A tennis string which is categorised by its soft nature, ideal for developing junior tennis players, as well as players who suffer from arm pain and tennis elbow. Multifilament tennis strings are comprised of bundles of micro synthetic fibres which have been twisted together. The result is a soft and cushioning string which offers excellent playability.
The downside of multifilament tennis strings is that durability of the string is compromised due to its softness, so it tends to break more often than polyester and synthetic gut strings. There are things to extend durability of multifilament strings. Firstly, opt for a thicker gauge of 1.30mm or more which will extend the life of the string slightly. Secondly, multifilament strings work perfectly as a hybrid string set up, typically comprising of polyester strings on the mains and softer multifilament string on the crosses, which is very popular string set up.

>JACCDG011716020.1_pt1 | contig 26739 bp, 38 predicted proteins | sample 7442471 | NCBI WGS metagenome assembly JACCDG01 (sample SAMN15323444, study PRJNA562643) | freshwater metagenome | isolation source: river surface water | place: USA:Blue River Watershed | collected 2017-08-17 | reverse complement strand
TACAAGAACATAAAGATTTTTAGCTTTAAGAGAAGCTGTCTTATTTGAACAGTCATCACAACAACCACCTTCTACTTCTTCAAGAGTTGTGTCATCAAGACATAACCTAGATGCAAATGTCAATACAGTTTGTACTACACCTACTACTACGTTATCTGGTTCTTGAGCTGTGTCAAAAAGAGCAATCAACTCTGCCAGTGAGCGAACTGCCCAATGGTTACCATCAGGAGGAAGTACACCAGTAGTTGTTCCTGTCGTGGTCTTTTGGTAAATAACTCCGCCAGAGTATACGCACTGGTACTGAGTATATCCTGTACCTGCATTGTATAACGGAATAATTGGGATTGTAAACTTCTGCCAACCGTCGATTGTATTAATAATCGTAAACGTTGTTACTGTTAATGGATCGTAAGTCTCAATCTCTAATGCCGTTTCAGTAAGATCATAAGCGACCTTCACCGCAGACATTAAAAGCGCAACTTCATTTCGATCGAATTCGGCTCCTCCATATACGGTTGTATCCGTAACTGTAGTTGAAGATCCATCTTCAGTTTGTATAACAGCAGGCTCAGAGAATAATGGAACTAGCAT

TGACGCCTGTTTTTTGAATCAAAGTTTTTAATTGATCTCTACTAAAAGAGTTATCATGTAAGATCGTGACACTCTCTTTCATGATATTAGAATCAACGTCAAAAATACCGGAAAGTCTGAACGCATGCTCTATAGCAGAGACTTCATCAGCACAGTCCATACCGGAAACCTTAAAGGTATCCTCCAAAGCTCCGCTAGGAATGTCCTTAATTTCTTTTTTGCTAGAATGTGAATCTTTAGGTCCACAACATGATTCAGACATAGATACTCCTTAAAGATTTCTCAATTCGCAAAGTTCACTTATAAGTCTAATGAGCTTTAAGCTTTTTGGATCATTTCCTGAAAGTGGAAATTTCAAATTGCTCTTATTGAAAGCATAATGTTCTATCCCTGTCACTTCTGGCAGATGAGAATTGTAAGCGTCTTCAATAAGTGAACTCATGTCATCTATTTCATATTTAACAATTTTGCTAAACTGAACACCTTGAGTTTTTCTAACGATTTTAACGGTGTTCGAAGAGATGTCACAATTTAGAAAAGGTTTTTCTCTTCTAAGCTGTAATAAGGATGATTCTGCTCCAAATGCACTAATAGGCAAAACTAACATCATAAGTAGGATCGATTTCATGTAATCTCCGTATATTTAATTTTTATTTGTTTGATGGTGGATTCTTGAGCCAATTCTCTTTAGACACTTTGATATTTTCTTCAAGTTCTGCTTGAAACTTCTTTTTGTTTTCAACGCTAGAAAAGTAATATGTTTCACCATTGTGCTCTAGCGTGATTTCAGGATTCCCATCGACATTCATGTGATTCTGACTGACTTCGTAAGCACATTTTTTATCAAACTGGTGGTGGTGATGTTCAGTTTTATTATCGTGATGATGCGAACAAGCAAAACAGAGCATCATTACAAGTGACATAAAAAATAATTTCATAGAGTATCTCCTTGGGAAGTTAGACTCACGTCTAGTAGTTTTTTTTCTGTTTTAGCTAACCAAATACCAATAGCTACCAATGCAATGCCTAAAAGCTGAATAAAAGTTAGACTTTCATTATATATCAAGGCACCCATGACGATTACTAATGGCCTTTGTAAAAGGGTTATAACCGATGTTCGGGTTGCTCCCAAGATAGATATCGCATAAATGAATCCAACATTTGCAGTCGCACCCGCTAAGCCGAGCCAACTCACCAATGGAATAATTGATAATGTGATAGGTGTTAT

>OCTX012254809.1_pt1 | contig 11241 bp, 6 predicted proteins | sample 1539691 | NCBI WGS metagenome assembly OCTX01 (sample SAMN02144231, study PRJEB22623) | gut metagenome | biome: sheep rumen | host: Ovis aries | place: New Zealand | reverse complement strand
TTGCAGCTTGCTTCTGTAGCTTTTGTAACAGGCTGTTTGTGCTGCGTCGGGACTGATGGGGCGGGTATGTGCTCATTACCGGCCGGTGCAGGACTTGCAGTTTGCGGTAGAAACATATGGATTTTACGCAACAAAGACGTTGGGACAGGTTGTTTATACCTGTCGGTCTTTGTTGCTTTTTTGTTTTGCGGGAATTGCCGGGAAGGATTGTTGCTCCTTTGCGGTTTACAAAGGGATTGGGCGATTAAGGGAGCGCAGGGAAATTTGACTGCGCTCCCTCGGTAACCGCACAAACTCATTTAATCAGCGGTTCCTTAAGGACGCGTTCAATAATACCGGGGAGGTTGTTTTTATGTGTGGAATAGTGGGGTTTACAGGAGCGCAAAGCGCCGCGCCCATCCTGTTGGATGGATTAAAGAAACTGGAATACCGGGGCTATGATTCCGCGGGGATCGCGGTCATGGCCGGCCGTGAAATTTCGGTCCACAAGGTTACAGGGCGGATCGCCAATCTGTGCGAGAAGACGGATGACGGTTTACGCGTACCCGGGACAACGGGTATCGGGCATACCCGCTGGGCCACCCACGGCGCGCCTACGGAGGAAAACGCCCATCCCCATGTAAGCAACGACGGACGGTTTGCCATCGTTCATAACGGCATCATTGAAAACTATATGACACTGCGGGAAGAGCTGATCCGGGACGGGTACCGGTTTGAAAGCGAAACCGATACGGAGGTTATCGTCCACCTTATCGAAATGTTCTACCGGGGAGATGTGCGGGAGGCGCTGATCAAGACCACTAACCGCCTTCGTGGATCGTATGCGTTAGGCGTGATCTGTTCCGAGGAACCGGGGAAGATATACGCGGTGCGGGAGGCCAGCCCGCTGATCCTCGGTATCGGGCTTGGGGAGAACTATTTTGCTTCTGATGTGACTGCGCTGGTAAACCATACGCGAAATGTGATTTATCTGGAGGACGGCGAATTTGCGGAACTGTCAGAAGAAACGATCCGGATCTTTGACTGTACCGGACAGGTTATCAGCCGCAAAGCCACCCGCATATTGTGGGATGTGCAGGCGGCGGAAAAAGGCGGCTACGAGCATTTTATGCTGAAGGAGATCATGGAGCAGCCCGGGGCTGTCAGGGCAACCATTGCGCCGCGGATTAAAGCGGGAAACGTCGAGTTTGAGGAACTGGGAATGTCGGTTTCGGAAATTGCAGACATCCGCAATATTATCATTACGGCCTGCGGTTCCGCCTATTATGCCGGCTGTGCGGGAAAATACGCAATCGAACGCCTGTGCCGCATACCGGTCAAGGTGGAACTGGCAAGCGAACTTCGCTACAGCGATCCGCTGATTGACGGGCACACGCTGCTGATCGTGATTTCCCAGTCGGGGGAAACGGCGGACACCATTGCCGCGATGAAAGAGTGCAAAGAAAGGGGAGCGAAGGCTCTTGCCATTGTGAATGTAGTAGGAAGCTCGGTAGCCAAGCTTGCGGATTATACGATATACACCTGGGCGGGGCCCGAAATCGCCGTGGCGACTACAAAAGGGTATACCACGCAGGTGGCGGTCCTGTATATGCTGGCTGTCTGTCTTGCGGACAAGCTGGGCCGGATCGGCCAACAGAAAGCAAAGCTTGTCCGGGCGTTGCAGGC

Our favourite multifilament string is Wilson Sensation. As already mentioned, a thicker gauge is desirable when using multifilament strings to extend the lifeline of the string. Another excellent Multifilament string is Technifibre’s NRG2 which is regarded as one of the most arm friendly strings available.
A tennis string which is commonly formed by a single filament, meaning that synthetic gut tennis strings are the easiest to manufacturer, which is reflected in the price of the string. Synthetic gut tennis strings offer a good amount of playability and durability and can be considered a good entry level string, well suited to more casual tennis players.